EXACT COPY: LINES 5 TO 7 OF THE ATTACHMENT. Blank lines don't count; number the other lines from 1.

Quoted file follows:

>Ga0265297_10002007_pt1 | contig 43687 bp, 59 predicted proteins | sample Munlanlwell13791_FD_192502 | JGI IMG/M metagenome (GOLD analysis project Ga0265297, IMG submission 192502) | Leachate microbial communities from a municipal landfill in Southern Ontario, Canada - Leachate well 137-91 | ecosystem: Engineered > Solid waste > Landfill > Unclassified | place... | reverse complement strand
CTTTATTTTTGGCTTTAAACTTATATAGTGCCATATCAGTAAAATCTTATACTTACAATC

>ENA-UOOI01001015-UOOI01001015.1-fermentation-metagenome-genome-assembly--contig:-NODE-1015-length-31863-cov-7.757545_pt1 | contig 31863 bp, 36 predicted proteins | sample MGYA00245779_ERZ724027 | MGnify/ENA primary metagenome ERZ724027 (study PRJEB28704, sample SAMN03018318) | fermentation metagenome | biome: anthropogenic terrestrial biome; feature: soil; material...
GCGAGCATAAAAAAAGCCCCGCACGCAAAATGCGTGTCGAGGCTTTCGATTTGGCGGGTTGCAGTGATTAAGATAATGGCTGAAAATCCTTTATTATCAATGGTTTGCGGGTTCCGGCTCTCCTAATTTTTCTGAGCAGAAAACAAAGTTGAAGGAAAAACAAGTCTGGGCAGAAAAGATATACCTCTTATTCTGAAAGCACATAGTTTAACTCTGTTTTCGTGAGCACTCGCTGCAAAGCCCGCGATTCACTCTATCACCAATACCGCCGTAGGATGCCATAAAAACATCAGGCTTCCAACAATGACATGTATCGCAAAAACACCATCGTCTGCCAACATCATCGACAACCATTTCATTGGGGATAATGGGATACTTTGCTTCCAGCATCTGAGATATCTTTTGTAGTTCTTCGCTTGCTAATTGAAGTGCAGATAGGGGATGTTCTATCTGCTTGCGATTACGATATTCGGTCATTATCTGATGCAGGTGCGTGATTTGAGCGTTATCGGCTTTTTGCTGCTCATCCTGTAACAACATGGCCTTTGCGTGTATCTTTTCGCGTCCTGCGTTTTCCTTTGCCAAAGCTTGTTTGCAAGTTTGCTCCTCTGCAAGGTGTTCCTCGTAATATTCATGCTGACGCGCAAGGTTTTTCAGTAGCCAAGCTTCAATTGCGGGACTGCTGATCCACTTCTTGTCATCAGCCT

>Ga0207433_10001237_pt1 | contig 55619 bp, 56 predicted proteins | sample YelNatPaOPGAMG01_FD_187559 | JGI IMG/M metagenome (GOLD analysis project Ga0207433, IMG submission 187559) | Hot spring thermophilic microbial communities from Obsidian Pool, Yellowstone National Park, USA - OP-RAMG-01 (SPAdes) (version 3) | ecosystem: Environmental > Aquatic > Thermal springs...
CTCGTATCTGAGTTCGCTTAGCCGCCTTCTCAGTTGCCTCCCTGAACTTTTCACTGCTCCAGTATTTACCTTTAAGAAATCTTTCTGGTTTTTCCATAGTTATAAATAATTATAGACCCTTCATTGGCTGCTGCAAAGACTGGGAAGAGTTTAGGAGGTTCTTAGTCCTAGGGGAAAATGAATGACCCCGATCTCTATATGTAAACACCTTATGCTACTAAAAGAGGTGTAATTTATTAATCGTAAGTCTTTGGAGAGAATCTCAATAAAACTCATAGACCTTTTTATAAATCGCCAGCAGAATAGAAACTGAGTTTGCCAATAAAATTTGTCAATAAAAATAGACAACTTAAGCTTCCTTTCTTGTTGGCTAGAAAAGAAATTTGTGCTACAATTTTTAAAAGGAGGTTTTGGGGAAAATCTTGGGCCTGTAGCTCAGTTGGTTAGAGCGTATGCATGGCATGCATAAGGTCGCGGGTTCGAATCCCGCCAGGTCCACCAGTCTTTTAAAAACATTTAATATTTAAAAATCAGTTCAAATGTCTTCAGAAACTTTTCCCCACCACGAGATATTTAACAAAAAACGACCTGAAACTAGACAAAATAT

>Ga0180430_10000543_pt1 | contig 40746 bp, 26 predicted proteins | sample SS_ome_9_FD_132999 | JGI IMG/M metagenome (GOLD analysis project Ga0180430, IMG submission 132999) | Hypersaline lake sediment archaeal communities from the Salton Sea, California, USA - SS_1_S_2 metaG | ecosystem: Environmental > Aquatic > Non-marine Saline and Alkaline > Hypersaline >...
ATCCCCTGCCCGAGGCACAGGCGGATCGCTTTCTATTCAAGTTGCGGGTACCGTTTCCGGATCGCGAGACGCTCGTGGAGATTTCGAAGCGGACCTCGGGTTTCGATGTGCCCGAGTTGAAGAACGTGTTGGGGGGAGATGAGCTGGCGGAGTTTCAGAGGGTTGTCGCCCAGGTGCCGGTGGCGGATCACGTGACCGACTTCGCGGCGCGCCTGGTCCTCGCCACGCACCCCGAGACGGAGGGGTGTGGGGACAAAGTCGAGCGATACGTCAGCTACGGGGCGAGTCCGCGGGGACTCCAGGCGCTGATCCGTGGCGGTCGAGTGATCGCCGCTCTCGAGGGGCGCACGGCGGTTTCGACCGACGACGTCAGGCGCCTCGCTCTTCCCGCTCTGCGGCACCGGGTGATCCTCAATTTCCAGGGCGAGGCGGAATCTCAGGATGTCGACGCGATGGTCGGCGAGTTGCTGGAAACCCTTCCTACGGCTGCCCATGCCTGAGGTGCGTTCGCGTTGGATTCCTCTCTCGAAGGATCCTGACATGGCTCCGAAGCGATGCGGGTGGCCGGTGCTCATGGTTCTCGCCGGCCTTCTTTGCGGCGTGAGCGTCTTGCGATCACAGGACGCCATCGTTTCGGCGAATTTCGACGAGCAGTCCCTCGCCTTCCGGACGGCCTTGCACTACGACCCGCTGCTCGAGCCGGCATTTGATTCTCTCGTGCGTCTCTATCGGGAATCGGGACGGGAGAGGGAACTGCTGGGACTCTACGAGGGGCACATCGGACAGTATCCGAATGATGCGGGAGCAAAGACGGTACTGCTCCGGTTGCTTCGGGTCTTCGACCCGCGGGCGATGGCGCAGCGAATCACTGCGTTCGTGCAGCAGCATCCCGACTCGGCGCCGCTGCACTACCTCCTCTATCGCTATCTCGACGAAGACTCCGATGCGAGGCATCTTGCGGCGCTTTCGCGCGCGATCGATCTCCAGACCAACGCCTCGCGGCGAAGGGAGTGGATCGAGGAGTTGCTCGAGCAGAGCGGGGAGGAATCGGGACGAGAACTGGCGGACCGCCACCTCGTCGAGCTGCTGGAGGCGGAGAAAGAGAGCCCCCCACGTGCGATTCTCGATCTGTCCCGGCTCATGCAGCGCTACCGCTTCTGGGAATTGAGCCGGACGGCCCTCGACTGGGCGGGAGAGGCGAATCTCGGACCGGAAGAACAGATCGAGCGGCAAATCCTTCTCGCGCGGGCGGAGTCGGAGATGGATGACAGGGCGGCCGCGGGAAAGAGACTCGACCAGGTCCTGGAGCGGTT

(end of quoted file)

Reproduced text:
>Ga0207433_10001237_pt1 | contig 55619 bp, 56 predicted proteins | sample YelNatPaOPGAMG01_FD_187559 | JGI IMG/M metagenome (GOLD analysis project Ga0207433, IMG submission 187559) | Hot spring thermophilic microbial communities from Obsidian Pool, Yellowstone National Park, USA - OP-RAMG-01 (SPAdes) (version 3) | ecosystem: Environmental > Aquatic > Thermal springs...
CTCGTATCTGAGTTCGCTTAGCCGCCTTCTCAGTTGCCTCCCTGAACTTTTCACTGCTCCAGTATTTACCTTTAAGAAATCTTTCTGGTTTTTCCATAGTTATAAATAATTATAGACCCTTCATTGGCTGCTGCAAAGACTGGGAAGAGTTTAGGAGGTTCTTAGTCCTAGGGGAAAATGAATGACCCCGATCTCTATATGTAAACACCTTATGCTACTAAAAGAGGTGTAATTTATTAATCGTAAGTCTTTGGAGAGAATCTCAATAAAACTCATAGACCTTTTTATAAATCGCCAGCAGAATAGAAACTGAGTTTGCCAATAAAATTTGTCAATAAAAATAGACAACTTAAGCTTCCTTTCTTGTTGGCTAGAAAAGAAATTTGTGCTACAATTTTTAAAAGGAGGTTTTGGGGAAAATCTTGGGCCTGTAGCTCAGTTGGTTAGAGCGTATGCATGGCATGCATAAGGTCGCGGGTTCGAATCCCGCCAGGTCCACCAGTCTTTTAAAAACATTTAATATTTAAAAATCAGTTCAAATGTCTTCAGAAACTTTTCCCCACCACGAGATATTTAACAAAAAACGACCTGAAACTAGACAAAATAT

>Ga0180430_10000543_pt1 | contig 40746 bp, 26 predicted proteins | sample SS_ome_9_FD_132999 | JGI IMG/M metagenome (GOLD analysis project Ga0180430, IMG submission 132999) | Hypersaline lake sediment archaeal communities from the Salton Sea, California, USA - SS_1_S_2 metaG | ecosystem: Environmental > Aquatic > Non-marine Saline and Alkaline > Hypersaline >...